Flexible work arrangements (FWAs) such as casual dress and flexible hours have been around for decades. However, in recent years there has been increasing interest in offering flexible solutions to meet employee needs, spurred by the pandemic, an aging workforce, labor and skills shortages, and the expectations of Gen Z as they enter the workforce.
The shift to remote working during the pandemic accelerated the digital transformation that was already influencing work pre-pandemic. COVID-19 taught many companies and employees that it’s not only possible to work remotely, but It can be done productively, efficiently, and collaboratively.
According to research in Microsoft’s 2021 Work Trend Index: Annual Report, over 80% of managers say they expect more flexible work from home policies post-pandemic, and more than 70% of employees say they expect to take advantage of these types of policies. Additionally, research from SHRM reported 55% of employees cited work-life balance and flexibility as very important aspects of their job satisfaction.
As employees and companies look to the future of work, it’s becoming clear that many don’t want—or can no longer support—a traditional 9-5 work model.
Benefits of flexible work models
- Reduce stress
- Increase productivity
- Increase collaboration
- Attract and retain top talent
Emerging work models
- Flexible hours
Flexible hours allow employees to work during the hours they feel most productive and also lets them shape their work schedules around their lives. For example, one employee may prefer starting work at seven a.m. to avoid rush hour traffic on their commute to and from work, while another may come in later so they can drop kids off at school.
Flexible hours can also accommodate splitting up work hours. For example, leaving work at lunch to run errands and then completing their work hours that evening at home.
2. Compressed workweek
A compressed work schedule allows an employee to work a traditional 40-hour workweek in less than five workdays. For example, a full-time employee could work four 10-hour days instead of five 8-hour days.
3. Hybrid work
Hybrid work schedules let employees work a certain number of days each week at the office and the rest at home. Employees may select which days they’ll be in office based on priorities such as important meetings and when other team members will be in for in-person collaboration.
4. Job sharing/Top sharing
Job sharing or work sharing is an arrangement where two or more people work on a part-time basis to perform a job normally fulfilled by one full-time person. This model often benefits parents and caregivers but can be beneficial for a wide variety of situations.
Top sharing is job sharing but at a leadership level. This work model is perfect for managers and leaders who are nearing retirement and want to work at reduced hours. This allows them to share their knowledge and experience a more phased, smooth transition to retirement.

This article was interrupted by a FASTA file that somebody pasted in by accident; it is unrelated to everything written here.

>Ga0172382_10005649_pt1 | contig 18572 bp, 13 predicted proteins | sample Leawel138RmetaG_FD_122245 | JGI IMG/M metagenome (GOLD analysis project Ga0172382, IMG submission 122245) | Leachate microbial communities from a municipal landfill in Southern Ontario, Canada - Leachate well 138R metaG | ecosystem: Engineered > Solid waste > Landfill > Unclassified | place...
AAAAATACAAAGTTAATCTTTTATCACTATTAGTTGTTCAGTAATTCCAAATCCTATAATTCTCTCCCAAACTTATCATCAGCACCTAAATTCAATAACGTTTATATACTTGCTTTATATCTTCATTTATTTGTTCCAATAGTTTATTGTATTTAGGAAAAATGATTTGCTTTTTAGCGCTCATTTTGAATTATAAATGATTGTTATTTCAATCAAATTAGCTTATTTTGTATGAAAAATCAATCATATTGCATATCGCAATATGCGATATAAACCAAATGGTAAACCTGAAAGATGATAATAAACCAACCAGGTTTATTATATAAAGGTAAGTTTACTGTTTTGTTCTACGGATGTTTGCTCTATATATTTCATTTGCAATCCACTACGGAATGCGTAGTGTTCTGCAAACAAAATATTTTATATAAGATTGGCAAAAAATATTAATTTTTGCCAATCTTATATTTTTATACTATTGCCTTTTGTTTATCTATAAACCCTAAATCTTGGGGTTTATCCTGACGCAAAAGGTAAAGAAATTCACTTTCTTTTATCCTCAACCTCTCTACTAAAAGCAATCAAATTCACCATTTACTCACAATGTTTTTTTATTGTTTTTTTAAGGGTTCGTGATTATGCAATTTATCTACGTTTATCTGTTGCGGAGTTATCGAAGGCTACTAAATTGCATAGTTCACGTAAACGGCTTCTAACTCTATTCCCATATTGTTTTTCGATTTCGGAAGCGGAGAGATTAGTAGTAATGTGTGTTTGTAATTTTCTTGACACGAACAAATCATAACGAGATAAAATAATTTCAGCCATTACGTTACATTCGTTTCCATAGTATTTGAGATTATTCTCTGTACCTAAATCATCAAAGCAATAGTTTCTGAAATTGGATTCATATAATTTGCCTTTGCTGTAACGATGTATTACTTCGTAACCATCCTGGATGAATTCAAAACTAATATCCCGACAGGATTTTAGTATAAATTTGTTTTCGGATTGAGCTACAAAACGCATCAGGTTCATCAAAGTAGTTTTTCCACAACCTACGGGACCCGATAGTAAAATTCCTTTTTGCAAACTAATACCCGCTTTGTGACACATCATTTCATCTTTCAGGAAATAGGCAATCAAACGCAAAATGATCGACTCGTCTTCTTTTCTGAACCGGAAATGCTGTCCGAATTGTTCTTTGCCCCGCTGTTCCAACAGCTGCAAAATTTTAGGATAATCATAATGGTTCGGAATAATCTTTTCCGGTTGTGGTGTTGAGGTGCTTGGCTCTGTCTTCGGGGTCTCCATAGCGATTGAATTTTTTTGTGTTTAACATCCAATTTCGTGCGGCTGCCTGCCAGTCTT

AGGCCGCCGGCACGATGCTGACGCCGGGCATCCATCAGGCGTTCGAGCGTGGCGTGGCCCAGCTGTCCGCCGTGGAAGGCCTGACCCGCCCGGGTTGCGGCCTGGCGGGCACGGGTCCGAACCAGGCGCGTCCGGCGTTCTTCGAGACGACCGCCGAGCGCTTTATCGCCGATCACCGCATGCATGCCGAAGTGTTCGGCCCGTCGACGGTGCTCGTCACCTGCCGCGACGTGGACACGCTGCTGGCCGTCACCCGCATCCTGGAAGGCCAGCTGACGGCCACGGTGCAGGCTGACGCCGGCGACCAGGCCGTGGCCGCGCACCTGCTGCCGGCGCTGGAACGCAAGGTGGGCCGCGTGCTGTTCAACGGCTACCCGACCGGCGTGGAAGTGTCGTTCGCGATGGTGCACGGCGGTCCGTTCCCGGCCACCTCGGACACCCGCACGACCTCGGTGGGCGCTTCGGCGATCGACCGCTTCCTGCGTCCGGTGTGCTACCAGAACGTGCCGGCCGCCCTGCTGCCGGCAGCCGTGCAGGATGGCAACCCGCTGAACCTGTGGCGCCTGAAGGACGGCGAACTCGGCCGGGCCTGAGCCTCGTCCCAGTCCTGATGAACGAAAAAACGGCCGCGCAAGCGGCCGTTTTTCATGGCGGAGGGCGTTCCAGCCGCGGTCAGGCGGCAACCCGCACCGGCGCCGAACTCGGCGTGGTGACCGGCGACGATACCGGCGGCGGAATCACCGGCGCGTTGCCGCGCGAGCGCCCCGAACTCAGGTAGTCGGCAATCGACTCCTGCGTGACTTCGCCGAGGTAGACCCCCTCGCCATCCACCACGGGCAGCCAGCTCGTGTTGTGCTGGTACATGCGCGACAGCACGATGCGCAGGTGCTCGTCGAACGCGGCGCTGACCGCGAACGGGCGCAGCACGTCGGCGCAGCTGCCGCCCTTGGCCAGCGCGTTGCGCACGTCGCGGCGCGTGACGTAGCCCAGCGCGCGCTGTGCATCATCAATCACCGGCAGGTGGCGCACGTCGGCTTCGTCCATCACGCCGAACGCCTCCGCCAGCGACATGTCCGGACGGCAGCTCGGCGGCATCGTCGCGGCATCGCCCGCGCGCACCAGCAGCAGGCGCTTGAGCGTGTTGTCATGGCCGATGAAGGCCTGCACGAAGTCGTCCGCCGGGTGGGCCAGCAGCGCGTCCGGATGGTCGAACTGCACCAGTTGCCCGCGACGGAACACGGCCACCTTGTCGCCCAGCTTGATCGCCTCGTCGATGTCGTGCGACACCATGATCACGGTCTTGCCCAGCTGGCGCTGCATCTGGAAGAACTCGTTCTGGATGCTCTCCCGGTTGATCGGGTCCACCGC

5. Assignment-based work
An assignment model is similar to an agency model where different individuals form temporary teams to solve problems and run projects. They get a monthly retainer and a specially designed suite of benefits whether they’re working on an assignment or not. This model benefits a wide variety of individuals who want more freedom and flexibility, from those nearing retirement to those embracing the gig economy.
How HR managers can prepare for and manage alternative work models
- Talk to employees and listen to their needs
Modern work models accept the fact that there’s not a one-size-fits-all solution for employee productivity. Some employees will prefer a traditional work model while others need or want something more flexible. The goal is to make sure everyone can embrace a model that is healthy and productive.
Consider sending out a survey to collect feedback from employees about what is and isn’t working for them currently and ask for their thoughts on flexible work models. Doing so anonymously will encourage individuals to be more candid with their thoughts and expectations.
2. Create a framework and set expectations
Once you’ve determined which flexible work models interest your employees and which make sense for your organization, start planning an implementation strategy. It may take some time, and may require a phased approach, or even the help of an outside consultant.
Create a framework that will continue to deliver on the business’s strategy and goals. Set clear expectations, boundaries, and performance targets for managers and individual contributors.
3. Monitor and adjust as necessary
Monitor and measure performance against goals and targets and continue to solicit feedback from employees about how it’s working. A new work model isn’t likely to be a set it and forget it experience. Adjustments may need to be made over time.
The goal is to find a balance between flexibility and consistency. Watch out for burnout and blurring the lines of home and work. Sometimes a flexible model can lead to employees never truly shutting off, and an exhausted workforce is the opposite of what you’re trying to achieve.
When implemented with thought, care, and honesty, flexible work models can reap great benefits for employees and employers. SHRM research shows that participation in FWAs in recent years has yielded positive results for companies’ recruitment and retention.
Need additional help with recruitment and retention?
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